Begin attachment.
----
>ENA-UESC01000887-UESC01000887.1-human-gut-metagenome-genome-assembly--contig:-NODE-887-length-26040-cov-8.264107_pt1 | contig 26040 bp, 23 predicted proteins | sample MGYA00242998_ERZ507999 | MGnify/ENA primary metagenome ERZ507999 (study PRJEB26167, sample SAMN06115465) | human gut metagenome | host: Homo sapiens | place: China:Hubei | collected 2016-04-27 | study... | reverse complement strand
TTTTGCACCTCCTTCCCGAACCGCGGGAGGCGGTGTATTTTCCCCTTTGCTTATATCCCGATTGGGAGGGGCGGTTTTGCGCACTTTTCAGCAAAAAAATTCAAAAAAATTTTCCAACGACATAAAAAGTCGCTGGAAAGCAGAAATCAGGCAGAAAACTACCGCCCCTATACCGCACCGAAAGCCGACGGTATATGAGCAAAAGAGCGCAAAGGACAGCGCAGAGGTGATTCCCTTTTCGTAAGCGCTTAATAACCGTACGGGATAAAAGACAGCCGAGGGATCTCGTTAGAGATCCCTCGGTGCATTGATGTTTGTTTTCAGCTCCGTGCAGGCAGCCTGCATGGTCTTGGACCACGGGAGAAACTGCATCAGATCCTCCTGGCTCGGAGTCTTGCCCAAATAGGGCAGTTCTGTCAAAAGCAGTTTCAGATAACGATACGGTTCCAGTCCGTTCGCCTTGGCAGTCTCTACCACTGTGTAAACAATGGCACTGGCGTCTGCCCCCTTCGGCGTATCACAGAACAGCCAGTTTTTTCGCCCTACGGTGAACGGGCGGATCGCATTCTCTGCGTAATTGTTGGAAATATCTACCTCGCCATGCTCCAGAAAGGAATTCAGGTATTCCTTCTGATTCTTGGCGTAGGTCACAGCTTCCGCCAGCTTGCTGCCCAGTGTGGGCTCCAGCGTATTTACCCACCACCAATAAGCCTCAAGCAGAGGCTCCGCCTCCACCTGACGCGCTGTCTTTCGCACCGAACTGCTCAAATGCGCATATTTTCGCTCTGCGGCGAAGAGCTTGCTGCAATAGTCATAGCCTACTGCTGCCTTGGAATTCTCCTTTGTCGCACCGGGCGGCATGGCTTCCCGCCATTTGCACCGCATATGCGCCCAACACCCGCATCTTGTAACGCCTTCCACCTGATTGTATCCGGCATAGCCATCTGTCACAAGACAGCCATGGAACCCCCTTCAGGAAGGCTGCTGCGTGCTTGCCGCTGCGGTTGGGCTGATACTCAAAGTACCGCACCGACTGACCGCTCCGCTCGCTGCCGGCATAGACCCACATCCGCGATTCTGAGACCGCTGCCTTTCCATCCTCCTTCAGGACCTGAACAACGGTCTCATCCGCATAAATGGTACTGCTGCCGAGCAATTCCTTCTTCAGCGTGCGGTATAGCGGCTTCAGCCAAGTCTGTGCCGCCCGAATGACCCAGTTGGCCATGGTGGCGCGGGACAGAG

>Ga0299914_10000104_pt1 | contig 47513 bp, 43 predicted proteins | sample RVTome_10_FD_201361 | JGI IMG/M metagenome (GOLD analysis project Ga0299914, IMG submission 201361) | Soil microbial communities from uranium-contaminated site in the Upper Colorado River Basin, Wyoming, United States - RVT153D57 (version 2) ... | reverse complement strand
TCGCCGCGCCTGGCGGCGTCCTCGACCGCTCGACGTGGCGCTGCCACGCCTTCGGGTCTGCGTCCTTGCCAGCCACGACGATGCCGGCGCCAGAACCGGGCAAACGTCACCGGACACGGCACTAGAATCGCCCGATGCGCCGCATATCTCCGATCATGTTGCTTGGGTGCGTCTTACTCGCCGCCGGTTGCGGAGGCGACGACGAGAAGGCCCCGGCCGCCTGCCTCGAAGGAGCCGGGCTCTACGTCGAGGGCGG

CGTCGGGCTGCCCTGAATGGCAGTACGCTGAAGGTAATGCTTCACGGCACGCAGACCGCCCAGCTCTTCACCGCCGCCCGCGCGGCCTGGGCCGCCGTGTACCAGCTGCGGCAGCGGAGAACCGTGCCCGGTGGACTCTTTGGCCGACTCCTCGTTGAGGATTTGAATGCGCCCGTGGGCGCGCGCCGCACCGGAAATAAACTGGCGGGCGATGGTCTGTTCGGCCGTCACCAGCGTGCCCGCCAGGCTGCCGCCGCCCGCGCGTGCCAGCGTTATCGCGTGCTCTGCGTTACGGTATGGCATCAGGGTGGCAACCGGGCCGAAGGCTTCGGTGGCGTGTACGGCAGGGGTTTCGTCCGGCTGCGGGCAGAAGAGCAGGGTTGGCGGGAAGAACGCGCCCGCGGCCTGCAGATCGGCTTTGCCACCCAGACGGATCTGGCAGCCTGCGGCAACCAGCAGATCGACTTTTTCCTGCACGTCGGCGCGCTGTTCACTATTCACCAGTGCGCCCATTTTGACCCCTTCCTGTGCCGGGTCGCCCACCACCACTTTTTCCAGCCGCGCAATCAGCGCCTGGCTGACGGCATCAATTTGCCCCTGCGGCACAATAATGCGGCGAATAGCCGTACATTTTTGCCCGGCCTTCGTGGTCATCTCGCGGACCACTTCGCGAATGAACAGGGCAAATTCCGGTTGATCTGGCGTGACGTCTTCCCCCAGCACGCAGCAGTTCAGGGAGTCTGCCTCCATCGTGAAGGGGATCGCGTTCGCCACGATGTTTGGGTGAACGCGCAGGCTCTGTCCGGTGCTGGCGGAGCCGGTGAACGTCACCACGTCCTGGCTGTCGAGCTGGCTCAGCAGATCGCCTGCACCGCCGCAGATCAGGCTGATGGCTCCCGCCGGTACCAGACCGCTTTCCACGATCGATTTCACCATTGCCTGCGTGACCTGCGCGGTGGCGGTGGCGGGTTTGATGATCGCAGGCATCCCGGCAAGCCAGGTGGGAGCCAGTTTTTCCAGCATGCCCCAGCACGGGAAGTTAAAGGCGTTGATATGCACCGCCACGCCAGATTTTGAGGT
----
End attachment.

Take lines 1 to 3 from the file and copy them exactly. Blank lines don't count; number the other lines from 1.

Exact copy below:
>ENA-UESC01000887-UESC01000887.1-human-gut-metagenome-genome-assembly--contig:-NODE-887-length-26040-cov-8.264107_pt1 | contig 26040 bp, 23 predicted proteins | sample MGYA00242998_ERZ507999 | MGnify/ENA primary metagenome ERZ507999 (study PRJEB26167, sample SAMN06115465) | human gut metagenome | host: Homo sapiens | place: China:Hubei | collected 2016-04-27 | study... | reverse complement strand
TTTTGCACCTCCTTCCCGAACCGCGGGAGGCGGTGTATTTTCCCCTTTGCTTATATCCCGATTGGGAGGGGCGGTTTTGCGCACTTTTCAGCAAAAAAATTCAAAAAAATTTTCCAACGACATAAAAAGTCGCTGGAAAGCAGAAATCAGGCAGAAAACTACCGCCCCTATACCGCACCGAAAGCCGACGGTATATGAGCAAAAGAGCGCAAAGGACAGCGCAGAGGTGATTCCCTTTTCGTAAGCGCTTAATAACCGTACGGGATAAAAGACAGCCGAGGGATCTCGTTAGAGATCCCTCGGTGCATTGATGTTTGTTTTCAGCTCCGTGCAGGCAGCCTGCATGGTCTTGGACCACGGGAGAAACTGCATCAGATCCTCCTGGCTCGGAGTCTTGCCCAAATAGGGCAGTTCTGTCAAAAGCAGTTTCAGATAACGATACGGTTCCAGTCCGTTCGCCTTGGCAGTCTCTACCACTGTGTAAACAATGGCACTGGCGTCTGCCCCCTTCGGCGTATCACAGAACAGCCAGTTTTTTCGCCCTACGGTGAACGGGCGGATCGCATTCTCTGCGTAATTGTTGGAAATATCTACCTCGCCATGCTCCAGAAAGGAATTCAGGTATTCCTTCTGATTCTTGGCGTAGGTCACAGCTTCCGCCAGCTTGCTGCCCAGTGTGGGCTCCAGCGTATTTACCCACCACCAATAAGCCTCAAGCAGAGGCTCCGCCTCCACCTGACGCGCTGTCTTTCGCACCGAACTGCTCAAATGCGCATATTTTCGCTCTGCGGCGAAGAGCTTGCTGCAATAGTCATAGCCTACTGCTGCCTTGGAATTCTCCTTTGTCGCACCGGGCGGCATGGCTTCCCGCCATTTGCACCGCATATGCGCCCAACACCCGCATCTTGTAACGCCTTCCACCTGATTGTATCCGGCATAGCCATCTGTCACAAGACAGCCATGGAACCCCCTTCAGGAAGGCTGCTGCGTGCTTGCCGCTGCGGTTGGGCTGATACTCAAAGTACCGCACCGACTGACCGCTCCGCTCGCTGCCGGCATAGACCCACATCCGCGATTCTGAGACCGCTGCCTTTCCATCCTCCTTCAGGACCTGAACAACGGTCTCATCCGCATAAATGGTACTGCTGCCGAGCAATTCCTTCTTCAGCGTGCGGTATAGCGGCTTCAGCCAAGTCTGTGCCGCCCGAATGACCCAGTTGGCCATGGTGGCGCGGGACAGAG

>Ga0299914_10000104_pt1 | contig 47513 bp, 43 predicted proteins | sample RVTome_10_FD_201361 | JGI IMG/M metagenome (GOLD analysis project Ga0299914, IMG submission 201361) | Soil microbial communities from uranium-contaminated site in the Upper Colorado River Basin, Wyoming, United States - RVT153D57 (version 2) ... | reverse complement strand